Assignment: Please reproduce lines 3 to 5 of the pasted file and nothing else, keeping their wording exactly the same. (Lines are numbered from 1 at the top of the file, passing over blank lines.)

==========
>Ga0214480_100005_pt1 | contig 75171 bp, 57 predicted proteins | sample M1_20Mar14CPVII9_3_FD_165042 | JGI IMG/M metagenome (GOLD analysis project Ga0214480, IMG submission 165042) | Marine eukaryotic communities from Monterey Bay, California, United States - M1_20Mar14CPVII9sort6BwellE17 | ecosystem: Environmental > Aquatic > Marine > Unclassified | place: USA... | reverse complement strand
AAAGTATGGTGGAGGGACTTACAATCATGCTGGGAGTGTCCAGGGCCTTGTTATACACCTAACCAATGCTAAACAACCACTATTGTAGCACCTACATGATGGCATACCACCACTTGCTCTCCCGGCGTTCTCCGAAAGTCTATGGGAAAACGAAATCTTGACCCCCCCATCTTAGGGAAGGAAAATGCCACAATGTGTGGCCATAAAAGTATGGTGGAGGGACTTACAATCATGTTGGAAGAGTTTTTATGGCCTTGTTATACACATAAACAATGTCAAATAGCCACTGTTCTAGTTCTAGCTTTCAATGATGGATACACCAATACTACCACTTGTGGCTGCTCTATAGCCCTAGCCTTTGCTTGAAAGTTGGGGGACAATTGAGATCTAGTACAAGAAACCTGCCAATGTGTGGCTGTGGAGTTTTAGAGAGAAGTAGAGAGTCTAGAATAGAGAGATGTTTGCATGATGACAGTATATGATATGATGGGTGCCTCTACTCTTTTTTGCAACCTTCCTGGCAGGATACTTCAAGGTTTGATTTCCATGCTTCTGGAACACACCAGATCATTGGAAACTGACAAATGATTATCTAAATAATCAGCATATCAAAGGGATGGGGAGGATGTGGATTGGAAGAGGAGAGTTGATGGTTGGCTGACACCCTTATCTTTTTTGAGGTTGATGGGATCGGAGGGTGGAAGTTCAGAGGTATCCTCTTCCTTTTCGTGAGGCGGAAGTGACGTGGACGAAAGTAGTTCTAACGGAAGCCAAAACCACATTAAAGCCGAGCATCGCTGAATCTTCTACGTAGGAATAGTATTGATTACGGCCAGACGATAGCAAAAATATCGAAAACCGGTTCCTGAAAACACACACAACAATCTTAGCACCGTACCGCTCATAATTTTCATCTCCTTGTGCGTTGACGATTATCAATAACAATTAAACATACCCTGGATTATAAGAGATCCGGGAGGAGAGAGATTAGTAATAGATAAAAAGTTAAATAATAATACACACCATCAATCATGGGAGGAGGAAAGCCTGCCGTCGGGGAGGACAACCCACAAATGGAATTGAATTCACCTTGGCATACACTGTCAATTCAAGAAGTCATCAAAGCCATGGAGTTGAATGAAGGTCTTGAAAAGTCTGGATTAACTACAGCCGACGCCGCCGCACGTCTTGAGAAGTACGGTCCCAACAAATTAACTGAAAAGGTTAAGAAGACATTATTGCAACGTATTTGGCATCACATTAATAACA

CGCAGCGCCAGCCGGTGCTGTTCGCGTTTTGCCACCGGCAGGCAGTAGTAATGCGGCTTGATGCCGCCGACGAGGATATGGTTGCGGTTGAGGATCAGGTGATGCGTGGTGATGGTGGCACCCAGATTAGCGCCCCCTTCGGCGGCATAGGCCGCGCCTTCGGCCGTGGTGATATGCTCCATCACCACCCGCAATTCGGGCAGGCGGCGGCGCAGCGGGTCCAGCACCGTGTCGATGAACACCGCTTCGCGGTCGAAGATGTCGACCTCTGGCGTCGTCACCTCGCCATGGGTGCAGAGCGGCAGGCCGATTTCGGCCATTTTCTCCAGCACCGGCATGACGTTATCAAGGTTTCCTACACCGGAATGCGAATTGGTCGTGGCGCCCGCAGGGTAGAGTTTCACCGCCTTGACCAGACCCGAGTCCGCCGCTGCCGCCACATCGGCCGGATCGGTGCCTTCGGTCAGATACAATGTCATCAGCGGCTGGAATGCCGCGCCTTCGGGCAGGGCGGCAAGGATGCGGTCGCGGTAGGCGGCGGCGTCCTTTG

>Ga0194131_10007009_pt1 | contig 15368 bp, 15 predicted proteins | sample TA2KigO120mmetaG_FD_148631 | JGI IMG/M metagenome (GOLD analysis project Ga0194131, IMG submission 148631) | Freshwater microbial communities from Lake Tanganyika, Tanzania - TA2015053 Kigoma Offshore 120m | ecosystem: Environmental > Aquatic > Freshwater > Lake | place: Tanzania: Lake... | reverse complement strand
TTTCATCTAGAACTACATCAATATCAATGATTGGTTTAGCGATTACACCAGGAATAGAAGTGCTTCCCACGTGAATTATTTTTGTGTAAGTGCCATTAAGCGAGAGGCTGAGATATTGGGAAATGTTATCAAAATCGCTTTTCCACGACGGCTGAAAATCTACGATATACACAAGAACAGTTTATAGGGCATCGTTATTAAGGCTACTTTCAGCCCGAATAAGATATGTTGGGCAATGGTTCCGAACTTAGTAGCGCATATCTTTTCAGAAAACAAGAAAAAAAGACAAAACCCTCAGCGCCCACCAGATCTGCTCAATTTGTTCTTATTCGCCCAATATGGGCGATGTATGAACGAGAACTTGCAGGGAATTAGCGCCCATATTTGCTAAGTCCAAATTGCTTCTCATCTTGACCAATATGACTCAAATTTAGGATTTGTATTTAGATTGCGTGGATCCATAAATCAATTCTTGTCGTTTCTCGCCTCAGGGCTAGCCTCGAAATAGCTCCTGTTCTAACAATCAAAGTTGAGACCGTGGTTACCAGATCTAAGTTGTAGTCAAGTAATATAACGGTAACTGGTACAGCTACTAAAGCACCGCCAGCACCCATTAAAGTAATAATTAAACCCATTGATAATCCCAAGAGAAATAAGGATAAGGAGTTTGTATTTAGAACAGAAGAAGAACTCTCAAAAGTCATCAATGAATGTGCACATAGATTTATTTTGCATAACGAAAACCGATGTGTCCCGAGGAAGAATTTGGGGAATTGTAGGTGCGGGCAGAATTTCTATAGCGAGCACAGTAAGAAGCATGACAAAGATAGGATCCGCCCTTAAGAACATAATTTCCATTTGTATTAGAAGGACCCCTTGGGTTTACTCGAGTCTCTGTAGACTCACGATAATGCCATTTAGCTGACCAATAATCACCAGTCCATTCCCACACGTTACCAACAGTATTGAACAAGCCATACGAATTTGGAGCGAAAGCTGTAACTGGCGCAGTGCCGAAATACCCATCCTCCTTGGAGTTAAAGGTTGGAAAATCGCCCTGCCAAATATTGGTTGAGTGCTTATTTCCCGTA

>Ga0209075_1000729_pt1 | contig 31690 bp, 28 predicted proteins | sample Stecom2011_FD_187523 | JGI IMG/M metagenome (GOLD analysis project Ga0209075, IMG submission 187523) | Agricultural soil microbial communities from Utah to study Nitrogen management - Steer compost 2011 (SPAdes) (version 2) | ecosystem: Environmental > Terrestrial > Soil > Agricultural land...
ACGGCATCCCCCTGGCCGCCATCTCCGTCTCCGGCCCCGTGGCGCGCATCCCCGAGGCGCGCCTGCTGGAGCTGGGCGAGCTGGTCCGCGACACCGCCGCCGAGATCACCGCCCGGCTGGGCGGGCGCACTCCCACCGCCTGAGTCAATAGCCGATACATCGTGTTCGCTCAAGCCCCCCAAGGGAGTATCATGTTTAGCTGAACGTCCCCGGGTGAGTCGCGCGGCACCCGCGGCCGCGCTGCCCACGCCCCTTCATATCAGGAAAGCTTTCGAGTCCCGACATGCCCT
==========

CGCAGCGCCAGCCGGTGCTGTTCGCGTTTTGCCACCGGCAGGCAGTAGTAATGCGGCTTGATGCCGCCGACGAGGATATGGTTGCGGTTGAGGATCAGGTGATGCGTGGTGATGGTGGCACCCAGATTAGCGCCCCCTTCGGCGGCATAGGCCGCGCCTTCGGCCGTGGTGATATGCTCCATCACCACCCGCAATTCGGGCAGGCGGCGGCGCAGCGGGTCCAGCACCGTGTCGATGAACACCGCTTCGCGGTCGAAGATGTCGACCTCTGGCGTCGTCACCTCGCCATGGGTGCAGAGCGGCAGGCCGATTTCGGCCATTTTCTCCAGCACCGGCATGACGTTATCAAGGTTTCCTACACCGGAATGCGAATTGGTCGTGGCGCCCGCAGGGTAGAGTTTCACCGCCTTGACCAGACCCGAGTCCGCCGCTGCCGCCACATCGGCCGGATCGGTGCCTTCGGTCAGATACAATGTCATCAGCGGCTGGAATGCCGCGCCTTCGGGCAGGGCGGCAAGGATGCGGTCGCGGTAGGCGGCGGCGTCCTTTG

>Ga0194131_10007009_pt1 | contig 15368 bp, 15 predicted proteins | sample TA2KigO120mmetaG_FD_148631 | JGI IMG/M metagenome (GOLD analysis project Ga0194131, IMG submission 148631) | Freshwater microbial communities from Lake Tanganyika, Tanzania - TA2015053 Kigoma Offshore 120m | ecosystem: Environmental > Aquatic > Freshwater > Lake | place: Tanzania: Lake... | reverse complement strand
TTTCATCTAGAACTACATCAATATCAATGATTGGTTTAGCGATTACACCAGGAATAGAAGTGCTTCCCACGTGAATTATTTTTGTGTAAGTGCCATTAAGCGAGAGGCTGAGATATTGGGAAATGTTATCAAAATCGCTTTTCCACGACGGCTGAAAATCTACGATATACACAAGAACAGTTTATAGGGCATCGTTATTAAGGCTACTTTCAGCCCGAATAAGATATGTTGGGCAATGGTTCCGAACTTAGTAGCGCATATCTTTTCAGAAAACAAGAAAAAAAGACAAAACCCTCAGCGCCCACCAGATCTGCTCAATTTGTTCTTATTCGCCCAATATGGGCGATGTATGAACGAGAACTTGCAGGGAATTAGCGCCCATATTTGCTAAGTCCAAATTGCTTCTCATCTTGACCAATATGACTCAAATTTAGGATTTGTATTTAGATTGCGTGGATCCATAAATCAATTCTTGTCGTTTCTCGCCTCAGGGCTAGCCTCGAAATAGCTCCTGTTCTAACAATCAAAGTTGAGACCGTGGTTACCAGATCTAAGTTGTAGTCAAGTAATATAACGGTAACTGGTACAGCTACTAAAGCACCGCCAGCACCCATTAAAGTAATAATTAAACCCATTGATAATCCCAAGAGAAATAAGGATAAGGAGTTTGTATTTAGAACAGAAGAAGAACTCTCAAAAGTCATCAATGAATGTGCACATAGATTTATTTTGCATAACGAAAACCGATGTGTCCCGAGGAAGAATTTGGGGAATTGTAGGTGCGGGCAGAATTTCTATAGCGAGCACAGTAAGAAGCATGACAAAGATAGGATCCGCCCTTAAGAACATAATTTCCATTTGTATTAGAAGGACCCCTTGGGTTTACTCGAGTCTCTGTAGACTCACGATAATGCCATTTAGCTGACCAATAATCACCAGTCCATTCCCACACGTTACCAACAGTATTGAACAAGCCATACGAATTTGGAGCGAAAGCTGTAACTGGCGCAGTGCCGAAATACCCATCCTCCTTGGAGTTAAAGGTTGGAAAATCGCCCTGCCAAATATTGGTTGAGTGCTTATTTCCCGTA